Photograph by Hacob
In the March 2012 issue of Los Angeles magazine on newsstands now, local real estate broker Ed Rosenthal reveals what happened when he went missing for six days in Joshua Tree last summer. Here, Los Angeles magazine photo editor Amy Feitelberg explains the deeper meaning behind the hat that was photographed for the feature, plus why it couldn’t leave Rosenthal’s side:
When I learned we were doing something on Ed Rosenthal, who had been lost in the desert in the middle of last summer, I was a bit apprehensive about how we would use photography to illustrate this story.
I knew that if we went and photographed the area where he got lost, it would just look like an empty landscape, not the scary abyss that had him discombobulated.
Sure, we could have shot a standard portrait, but Ed is fine and healthy now, so that might have turned out looking like a photograph of any regular guy, when what happened to him was a real life-and-death experience. His is true tale of survival, and I had to ask myself how to show that to our readers.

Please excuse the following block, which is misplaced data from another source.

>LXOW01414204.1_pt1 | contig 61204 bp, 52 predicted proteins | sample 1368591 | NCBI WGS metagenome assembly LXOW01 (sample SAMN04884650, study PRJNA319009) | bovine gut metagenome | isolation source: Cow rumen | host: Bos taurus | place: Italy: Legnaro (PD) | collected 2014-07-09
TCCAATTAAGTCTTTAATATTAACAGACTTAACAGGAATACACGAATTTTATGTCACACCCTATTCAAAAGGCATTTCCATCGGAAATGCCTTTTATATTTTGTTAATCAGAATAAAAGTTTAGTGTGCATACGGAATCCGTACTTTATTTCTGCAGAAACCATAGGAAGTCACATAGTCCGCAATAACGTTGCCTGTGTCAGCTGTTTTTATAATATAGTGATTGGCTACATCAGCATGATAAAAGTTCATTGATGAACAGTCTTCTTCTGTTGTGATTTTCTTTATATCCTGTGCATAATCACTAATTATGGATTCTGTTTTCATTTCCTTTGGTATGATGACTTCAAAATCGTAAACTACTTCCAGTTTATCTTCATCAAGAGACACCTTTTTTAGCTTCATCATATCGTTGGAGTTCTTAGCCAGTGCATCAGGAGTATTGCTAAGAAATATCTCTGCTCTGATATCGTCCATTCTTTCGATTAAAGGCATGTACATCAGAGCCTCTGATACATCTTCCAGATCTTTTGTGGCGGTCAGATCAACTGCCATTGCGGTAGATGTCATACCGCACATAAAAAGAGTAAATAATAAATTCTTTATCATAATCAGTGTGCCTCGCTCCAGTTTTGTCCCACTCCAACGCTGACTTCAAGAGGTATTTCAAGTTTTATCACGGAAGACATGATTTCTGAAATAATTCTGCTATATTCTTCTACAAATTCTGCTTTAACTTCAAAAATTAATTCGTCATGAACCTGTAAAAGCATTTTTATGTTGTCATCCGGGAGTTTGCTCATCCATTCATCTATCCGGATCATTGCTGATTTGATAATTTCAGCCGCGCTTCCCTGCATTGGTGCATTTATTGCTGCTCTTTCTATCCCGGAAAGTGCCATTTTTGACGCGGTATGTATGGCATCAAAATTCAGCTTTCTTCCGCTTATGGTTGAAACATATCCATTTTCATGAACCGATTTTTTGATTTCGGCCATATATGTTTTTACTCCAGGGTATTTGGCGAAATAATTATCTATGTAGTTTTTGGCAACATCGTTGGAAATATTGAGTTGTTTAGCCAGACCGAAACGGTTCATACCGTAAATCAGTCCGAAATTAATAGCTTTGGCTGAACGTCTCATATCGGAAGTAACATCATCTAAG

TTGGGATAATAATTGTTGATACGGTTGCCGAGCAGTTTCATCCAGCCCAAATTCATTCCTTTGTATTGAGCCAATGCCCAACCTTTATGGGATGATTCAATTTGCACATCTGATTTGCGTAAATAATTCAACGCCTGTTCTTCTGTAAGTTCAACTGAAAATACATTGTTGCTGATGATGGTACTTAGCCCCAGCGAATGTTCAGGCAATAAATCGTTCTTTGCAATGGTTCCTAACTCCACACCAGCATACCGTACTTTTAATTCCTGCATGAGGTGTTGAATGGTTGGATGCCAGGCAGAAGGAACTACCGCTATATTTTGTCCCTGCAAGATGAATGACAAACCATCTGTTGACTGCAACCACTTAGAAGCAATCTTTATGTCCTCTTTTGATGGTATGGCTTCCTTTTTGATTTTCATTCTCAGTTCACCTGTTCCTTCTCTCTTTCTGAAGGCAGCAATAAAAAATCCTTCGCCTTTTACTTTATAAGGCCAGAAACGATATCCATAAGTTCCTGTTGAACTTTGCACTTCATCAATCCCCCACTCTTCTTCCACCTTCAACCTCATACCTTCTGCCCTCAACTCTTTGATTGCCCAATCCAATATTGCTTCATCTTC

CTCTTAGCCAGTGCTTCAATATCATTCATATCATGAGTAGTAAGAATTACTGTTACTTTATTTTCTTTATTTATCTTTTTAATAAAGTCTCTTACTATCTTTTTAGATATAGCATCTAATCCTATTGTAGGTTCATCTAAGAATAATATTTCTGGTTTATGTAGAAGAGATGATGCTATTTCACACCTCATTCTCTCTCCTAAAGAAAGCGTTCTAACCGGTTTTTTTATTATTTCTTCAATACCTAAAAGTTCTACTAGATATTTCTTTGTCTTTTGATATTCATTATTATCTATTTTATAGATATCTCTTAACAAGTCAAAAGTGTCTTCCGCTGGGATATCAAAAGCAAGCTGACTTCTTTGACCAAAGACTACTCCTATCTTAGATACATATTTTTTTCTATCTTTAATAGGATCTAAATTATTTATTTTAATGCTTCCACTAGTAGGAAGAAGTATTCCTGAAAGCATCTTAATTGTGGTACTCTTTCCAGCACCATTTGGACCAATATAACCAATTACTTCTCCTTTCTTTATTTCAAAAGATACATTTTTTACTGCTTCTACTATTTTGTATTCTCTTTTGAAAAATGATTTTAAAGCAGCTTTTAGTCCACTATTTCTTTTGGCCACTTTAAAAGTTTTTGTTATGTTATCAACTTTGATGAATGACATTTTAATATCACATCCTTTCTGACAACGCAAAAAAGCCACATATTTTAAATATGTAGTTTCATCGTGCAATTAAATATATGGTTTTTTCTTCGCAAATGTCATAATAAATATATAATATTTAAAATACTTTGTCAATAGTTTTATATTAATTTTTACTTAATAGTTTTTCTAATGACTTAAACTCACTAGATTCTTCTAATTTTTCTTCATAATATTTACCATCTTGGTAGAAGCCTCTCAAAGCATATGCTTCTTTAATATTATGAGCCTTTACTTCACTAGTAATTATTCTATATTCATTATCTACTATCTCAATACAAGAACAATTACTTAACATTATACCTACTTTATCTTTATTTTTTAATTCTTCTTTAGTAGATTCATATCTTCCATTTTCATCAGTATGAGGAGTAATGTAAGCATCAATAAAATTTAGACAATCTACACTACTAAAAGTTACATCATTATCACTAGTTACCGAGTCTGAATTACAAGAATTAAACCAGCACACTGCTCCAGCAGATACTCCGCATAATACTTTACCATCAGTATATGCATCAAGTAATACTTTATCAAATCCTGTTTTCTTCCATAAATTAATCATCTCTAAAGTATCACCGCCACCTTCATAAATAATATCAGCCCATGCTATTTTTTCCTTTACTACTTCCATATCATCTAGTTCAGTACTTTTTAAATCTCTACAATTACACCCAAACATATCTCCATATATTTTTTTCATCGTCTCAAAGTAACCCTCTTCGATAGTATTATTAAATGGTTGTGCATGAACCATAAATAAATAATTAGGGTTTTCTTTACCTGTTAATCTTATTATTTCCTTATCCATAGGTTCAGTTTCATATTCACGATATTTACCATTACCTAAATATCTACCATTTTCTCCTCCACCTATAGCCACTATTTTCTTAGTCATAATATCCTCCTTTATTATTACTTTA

Then I found out that while he was lost in the desert, fearing this could really be the end of his life, Ed took the pen he had and wrote his last will and testament on his hat! What could be a more visual representation of his desperation than that?
I decided we should photograph the hat. I originally planned to send it to be shot in New York, but I was informed by Mr. Rosenthal in no uncertain terms that he wouldn’t be separated from that hat even for a few hours, never mind allowing the magazine to send it across the country. That’s when I thought of Hacob, a local photographer who creates beautiful still life images.
Hacob usually works in his studio with objects. For this assignment he had a hat and an Ed Rosenthal waiting patiently for hours. When Hacob was finished, Ed took his hat back and rode off into the sunset.